My friend, Tony, a fellow prisoner here, recently went to court for his “2/3s” under RSA 651:20. (Which allows prisoners to have the remainder of their sentence suspended so they can be offered an early parole.) He was told, in clear, glowing terms, how much of a fine example he was. The picture of what “rehabilitation” should look like. Then he was denied! He went back to court a while later to try and have his “earned time credit”s awarded. This is the New Hampshire version of time off for “good behavior” or “good time.” He was again told how good of a job he had done but was ultimately denied.

 Oh, I forgot to mention he’s black. You can check his story out in our article, Racism Abound in NH Courts.

It was not fair, it is not right, but it is happening. I had to fight to be able to attend the “sweat lodge ceremony.” I have been considered ineligible because I am transgender. That has fortunately worked out but that it even came up is a problem.

 We are not alone. The discrimination is truly systemic. I’ve seen that it is no longer just against non-whites but anyone who does not fit the cookie-cutter image. Anyone who is not a straight-laced, white Christian heterosexual is subject to discrimination. I check off all those boxes! Not.

 I remember when Carlos Gambino, the mafia boss protested (that is putting it nicely) the filming of The Godfather movie because he did not want Americans to think that all Italians are gangsters and criminals. It seemed a bit hypocritical but it was actually a good point. He was trying to break the stereotype.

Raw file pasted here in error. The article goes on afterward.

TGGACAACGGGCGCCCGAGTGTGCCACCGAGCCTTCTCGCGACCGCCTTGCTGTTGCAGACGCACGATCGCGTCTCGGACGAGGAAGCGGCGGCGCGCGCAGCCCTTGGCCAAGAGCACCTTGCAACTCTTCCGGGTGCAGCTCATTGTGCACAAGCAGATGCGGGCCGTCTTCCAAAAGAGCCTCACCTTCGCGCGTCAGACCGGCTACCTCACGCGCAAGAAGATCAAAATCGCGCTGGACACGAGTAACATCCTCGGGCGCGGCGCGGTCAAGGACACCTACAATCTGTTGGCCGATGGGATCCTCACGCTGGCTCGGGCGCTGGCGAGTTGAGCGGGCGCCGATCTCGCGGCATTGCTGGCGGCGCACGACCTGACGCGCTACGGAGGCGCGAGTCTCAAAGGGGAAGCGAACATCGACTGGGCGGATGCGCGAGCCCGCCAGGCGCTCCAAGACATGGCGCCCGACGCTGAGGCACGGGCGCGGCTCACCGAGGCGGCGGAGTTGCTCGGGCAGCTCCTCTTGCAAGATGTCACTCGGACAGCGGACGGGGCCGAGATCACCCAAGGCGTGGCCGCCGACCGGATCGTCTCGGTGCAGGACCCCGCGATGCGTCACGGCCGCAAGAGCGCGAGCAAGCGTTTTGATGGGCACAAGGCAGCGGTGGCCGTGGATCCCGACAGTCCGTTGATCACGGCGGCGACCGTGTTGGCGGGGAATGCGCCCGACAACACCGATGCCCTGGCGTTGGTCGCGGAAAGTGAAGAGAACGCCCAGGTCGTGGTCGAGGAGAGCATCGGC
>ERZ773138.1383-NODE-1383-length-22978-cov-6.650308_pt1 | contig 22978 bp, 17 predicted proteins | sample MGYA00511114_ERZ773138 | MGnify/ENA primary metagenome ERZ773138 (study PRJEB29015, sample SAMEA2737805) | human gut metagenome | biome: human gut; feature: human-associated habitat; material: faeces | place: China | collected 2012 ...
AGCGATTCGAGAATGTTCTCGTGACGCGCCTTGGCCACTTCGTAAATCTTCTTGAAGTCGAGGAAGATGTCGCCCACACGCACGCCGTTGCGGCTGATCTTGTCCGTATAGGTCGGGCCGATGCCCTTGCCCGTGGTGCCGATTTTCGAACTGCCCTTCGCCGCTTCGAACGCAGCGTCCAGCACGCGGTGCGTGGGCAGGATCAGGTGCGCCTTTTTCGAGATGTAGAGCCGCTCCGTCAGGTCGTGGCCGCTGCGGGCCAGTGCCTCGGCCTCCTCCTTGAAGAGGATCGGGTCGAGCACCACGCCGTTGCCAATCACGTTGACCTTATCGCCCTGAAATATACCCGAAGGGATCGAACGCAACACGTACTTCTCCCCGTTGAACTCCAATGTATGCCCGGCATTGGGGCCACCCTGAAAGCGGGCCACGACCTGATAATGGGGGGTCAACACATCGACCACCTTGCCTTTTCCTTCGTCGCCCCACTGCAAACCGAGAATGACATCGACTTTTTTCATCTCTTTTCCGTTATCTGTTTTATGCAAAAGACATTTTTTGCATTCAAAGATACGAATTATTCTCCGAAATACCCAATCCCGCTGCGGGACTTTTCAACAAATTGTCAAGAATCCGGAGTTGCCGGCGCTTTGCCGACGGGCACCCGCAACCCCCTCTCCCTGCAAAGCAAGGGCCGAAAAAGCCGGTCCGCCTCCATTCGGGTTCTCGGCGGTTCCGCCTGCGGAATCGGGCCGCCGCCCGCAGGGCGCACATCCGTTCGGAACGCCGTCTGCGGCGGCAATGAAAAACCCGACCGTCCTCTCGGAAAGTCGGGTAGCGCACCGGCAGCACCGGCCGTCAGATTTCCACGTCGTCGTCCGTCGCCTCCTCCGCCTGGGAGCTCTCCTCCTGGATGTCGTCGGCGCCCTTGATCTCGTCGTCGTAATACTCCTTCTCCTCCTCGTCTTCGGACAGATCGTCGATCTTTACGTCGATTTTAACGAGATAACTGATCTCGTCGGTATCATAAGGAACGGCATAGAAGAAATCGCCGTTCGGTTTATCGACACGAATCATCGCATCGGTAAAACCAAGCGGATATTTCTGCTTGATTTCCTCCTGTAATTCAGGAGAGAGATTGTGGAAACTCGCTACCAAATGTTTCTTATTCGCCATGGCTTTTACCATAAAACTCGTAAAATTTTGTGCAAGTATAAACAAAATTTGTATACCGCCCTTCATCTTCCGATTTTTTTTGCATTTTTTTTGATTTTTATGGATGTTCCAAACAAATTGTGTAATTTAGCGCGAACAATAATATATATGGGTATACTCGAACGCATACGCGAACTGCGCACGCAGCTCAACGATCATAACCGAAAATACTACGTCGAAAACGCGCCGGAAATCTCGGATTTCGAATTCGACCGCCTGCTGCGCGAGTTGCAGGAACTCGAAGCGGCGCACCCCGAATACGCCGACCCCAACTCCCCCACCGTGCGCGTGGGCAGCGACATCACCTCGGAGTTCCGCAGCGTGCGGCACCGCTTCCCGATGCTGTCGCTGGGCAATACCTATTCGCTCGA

People like Dr. King, Sylvia Rivera, and Malcolm X fought the culture that oppressed them. They were successful because they did two important things. First, they were proud to be who they were. They did not feel shame or guilt. They refused to feel bad for being who they were and because of that pride they bettered themselves. They became the best version of themselves that they could.

 The second thing was that they did not hate their opposition. The hate would only have corrupted their efforts. Hating your enemy may help in fighting them, but not ending the enmity.  That is the only solution. Racism and discrimination are a widespread problem it’s not just against blacks, Asians, or queers. It is against everyone who is not in the “us” category. It is, and always has been, the “us” versus “them.” No one seems comfortable with “we.” Queers hate on Asians, blacks hate on queers. Asians hate on blacks. There are no easy lines to draw.

We are all people and eventually susceptible to our own cultural bigotry.

 I get ridiculed for being transgender. I have to listen to the Indian jokes and mimicry. I understand the impulse to hate; to lash out. I feel so full of rage sometimes that all I can do is cry. But I also understand, I know for a fact, that I’m okay. Being trans is okay. Being Mikmaq is okay. Being angry is okay. I can and will take pride in myself, and who I am.  I will act with dignity and respect.

 I can’t possibly change the system by myself. No one can. So we each must do what we can to establish that we are not those negative stereotypes and that even if we were, we are still people. We can show the world that we are worthy of respect and we can win over some of our detractors. It is only then that systemic discrimination will begin to be destroyed.

 Discrimination is immoral. It is a well-known fact that you can’t legislate morality. It must be an individual choice, to not only treat, but believe that we are all different, yes, but we are also all equal. 

Gregory LaValle